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Source: @norml @WeedConnection
Posted By: norml@weedconnection.com
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- Tue, 17 Nov 2020 04:20:21 PST

House Leadership Pledges MORE Act Vote in December

Washington, DC: House Majority Leader Steny Hoyer (D-MD) has indicated that members will vote on legislation descheduling marijuana from the Controlled Substances Act in December. Members of Congress were initially scheduled to vote on the measure, The Marijuana, Opportunities, Reinvestment, and Expungement (MORE) Act in September, but it was postponed because of ongoing negotiations between the House and Senate over a COVID economic stimulus package.

"The House committing to hold this vote this year on the MORE Act will send a clear message that the time is now to end the failed and cruel policy of marijuana criminalization," said NORML Political Director Justin Strekal. "Americans have spoken loudly and clearly at the ballot box time and time again over the last 24 years that they are supportive of marijuana policy reform and the public deserves to know where their lawmakers stand."

Representative Hoyer provided a 'Dear Colleague' letter to members outlining priorities for the final weeks of the 116th Congress. He wrote, "[I]n December, ... the House will vote on the MORE Act to decriminalize cannabis and expunge convictions for non-violent cannabis offenses that have prevented many Americans from getting jobs, applying for credit and loans, and accessing opportunities that make it possible to get ahead in our economy."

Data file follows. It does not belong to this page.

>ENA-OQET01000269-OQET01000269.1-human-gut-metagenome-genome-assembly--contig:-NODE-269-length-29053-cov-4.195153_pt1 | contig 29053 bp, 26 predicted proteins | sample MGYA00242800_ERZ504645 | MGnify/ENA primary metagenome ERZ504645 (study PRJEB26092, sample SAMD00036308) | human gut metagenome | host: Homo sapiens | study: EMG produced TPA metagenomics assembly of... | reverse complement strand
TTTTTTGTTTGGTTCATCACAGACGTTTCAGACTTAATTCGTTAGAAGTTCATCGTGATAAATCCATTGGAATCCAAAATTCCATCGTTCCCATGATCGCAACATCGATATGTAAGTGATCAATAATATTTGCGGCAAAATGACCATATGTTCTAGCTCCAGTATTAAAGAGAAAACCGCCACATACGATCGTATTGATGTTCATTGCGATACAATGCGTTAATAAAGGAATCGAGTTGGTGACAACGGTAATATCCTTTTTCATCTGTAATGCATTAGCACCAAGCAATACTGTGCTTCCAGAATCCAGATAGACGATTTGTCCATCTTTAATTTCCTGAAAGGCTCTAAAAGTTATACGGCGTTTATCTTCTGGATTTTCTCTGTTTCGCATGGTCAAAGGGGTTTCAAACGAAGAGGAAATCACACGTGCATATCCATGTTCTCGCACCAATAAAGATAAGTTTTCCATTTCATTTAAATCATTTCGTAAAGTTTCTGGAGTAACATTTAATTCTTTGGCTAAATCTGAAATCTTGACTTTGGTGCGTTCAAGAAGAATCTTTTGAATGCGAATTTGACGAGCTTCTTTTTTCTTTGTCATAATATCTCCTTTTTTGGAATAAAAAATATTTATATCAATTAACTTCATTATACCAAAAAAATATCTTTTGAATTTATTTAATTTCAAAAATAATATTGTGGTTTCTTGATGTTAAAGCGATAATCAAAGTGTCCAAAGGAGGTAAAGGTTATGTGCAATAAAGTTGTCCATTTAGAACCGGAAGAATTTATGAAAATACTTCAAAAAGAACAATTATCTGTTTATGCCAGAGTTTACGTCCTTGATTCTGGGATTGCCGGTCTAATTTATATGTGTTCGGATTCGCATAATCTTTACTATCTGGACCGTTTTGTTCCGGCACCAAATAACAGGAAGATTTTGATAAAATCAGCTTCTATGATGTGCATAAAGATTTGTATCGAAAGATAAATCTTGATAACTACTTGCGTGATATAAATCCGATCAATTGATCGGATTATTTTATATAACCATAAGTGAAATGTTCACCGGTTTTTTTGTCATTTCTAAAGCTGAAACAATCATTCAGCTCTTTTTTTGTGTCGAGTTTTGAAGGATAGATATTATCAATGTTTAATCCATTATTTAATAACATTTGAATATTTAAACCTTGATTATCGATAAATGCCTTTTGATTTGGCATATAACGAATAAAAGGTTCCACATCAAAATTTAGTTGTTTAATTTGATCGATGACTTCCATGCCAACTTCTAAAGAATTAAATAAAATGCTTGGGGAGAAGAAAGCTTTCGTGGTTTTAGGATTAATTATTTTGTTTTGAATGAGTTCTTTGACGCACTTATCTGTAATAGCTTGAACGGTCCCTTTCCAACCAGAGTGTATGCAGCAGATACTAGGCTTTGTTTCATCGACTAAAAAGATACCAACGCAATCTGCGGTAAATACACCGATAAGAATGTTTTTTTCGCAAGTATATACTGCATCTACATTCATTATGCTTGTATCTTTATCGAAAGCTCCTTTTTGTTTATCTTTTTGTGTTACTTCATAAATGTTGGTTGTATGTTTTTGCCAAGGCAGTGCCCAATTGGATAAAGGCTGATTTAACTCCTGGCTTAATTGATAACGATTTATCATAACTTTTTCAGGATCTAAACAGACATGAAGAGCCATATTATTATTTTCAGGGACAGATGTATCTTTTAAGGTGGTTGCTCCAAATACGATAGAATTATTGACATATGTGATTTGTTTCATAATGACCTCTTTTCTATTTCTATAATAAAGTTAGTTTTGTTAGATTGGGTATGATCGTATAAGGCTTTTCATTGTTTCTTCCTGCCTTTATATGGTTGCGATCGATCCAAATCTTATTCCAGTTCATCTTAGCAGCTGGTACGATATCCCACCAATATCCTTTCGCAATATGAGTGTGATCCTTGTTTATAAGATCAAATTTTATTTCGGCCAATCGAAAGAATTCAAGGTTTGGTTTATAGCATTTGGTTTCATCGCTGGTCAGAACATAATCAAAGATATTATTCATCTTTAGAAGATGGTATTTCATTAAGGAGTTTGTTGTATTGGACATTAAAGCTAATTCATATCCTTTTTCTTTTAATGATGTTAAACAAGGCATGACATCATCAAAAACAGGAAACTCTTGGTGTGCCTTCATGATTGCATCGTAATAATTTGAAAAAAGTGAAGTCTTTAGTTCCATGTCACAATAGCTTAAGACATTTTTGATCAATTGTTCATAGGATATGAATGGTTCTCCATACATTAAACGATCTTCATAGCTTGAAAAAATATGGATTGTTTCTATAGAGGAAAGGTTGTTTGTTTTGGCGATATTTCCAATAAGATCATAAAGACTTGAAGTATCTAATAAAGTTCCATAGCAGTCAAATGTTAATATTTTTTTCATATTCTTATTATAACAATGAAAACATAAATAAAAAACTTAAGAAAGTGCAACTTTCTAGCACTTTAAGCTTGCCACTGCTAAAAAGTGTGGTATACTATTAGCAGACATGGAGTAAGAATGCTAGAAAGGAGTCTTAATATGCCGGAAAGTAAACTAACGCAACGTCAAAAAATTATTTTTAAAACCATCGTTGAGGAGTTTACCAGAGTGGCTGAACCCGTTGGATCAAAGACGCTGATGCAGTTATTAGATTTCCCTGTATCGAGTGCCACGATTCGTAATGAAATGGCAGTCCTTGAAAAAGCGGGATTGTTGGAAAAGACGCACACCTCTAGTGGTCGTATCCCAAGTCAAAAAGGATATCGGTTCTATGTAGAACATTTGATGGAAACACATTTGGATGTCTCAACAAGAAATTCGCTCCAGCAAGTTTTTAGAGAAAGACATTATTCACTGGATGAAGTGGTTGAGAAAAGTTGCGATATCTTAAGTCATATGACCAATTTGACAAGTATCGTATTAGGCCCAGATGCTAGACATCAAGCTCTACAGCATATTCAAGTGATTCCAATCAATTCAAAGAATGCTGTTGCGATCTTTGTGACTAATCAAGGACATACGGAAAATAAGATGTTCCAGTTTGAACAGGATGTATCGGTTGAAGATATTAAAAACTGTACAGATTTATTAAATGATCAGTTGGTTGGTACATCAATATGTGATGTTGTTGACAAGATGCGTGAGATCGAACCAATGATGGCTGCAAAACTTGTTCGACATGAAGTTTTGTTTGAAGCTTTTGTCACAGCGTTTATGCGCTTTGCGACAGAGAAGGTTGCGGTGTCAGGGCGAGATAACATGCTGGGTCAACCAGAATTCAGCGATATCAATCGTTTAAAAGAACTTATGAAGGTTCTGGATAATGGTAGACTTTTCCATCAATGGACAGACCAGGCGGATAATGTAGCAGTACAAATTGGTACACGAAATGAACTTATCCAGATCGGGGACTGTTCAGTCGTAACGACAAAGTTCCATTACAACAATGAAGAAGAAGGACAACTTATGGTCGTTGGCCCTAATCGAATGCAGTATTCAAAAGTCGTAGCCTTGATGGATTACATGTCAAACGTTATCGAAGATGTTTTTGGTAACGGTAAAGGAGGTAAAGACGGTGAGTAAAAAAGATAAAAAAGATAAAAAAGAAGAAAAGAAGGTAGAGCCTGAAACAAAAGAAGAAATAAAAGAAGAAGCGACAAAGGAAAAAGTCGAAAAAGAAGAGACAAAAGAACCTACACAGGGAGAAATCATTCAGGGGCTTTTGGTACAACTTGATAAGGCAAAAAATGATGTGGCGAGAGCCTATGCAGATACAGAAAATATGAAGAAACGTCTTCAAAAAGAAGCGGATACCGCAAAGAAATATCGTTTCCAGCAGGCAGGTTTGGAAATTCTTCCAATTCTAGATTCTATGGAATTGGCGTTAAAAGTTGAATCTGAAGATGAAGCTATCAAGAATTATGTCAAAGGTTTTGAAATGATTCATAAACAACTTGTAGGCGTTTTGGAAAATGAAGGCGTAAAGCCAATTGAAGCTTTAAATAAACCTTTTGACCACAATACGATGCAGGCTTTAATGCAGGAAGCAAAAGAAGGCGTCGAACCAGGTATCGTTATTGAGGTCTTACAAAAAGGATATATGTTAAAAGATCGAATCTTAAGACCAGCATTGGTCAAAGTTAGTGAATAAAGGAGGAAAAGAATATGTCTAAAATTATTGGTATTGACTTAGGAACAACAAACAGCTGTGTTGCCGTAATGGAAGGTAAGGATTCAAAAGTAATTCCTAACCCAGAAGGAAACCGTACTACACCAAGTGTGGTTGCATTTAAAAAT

Currently, the MORE Act has 118 cosponsors. The MORE Act removes cannabis from the Controlled Substances Act -- thus providing individual states with the authority to be the primary arbiters of cannabis policy and eliminating the existing conflict between state-level marijuana legalization policies and federal law.

The MORE Act would also make several other important changes to federal marijuana policy. For example, it permits physicians affiliated with the Veterans Administration for the first time to make medical cannabis recommendations to qualifying veterans who reside in legal states, and it incentivizes states to move ahead with expungement policies that will end the stigma and lost opportunities suffered by those with past, low-level cannabis convictions. The MORE Act also allows the Small Business Administration to support entrepreneurs and businesses as they seek to gain a foothold in this emerging industry.

In a separate 'Dear Colleague' letter issued by Reps. Earl Blumenauer (D-OR) and Barbara Lee (D-CA), the duo wrote: "The recent success of cannabis reform in states around the country should give us a new sense of urgency to ensure Congress catches up with the American people. ... As we head into the lame-duck session, we must remember the promise we made to the American people to pass the MORE Act."

National polling finds that majorities of Democrat voters and Republican voters support the Act's passage.

Tell Your Lawmakers to VOTE YES on the MORE Act

Gallup: Record Percentage of Americans Say "Marijuana Should Be Made Legal"

Washington, DC: Nearly seven-in-ten Americans support legalizing the possession and use of marijuana by adults, according to nationwide polling data compiled and reported this week by Gallup.

Sixty-eight percent of respondents endorse legalization -- the highest percentage of support ever reported in a national Gallup poll. In 1969, when Gallup first began surveying the question, only twelve percent of Americans backed marijuana legalization. In 1996, when California voters became the first state in the nation to legalize cannabis for medical use, 25 percent of Americans said that marijuana should be legal for those ages 21 and older. Since 2012, when Colorado and Washington became the first two states to legalize marijuana for adults, public support for legalization has risen nationally some 20 percentage points. Legalization has enjoyed majority support among Americans since 2013.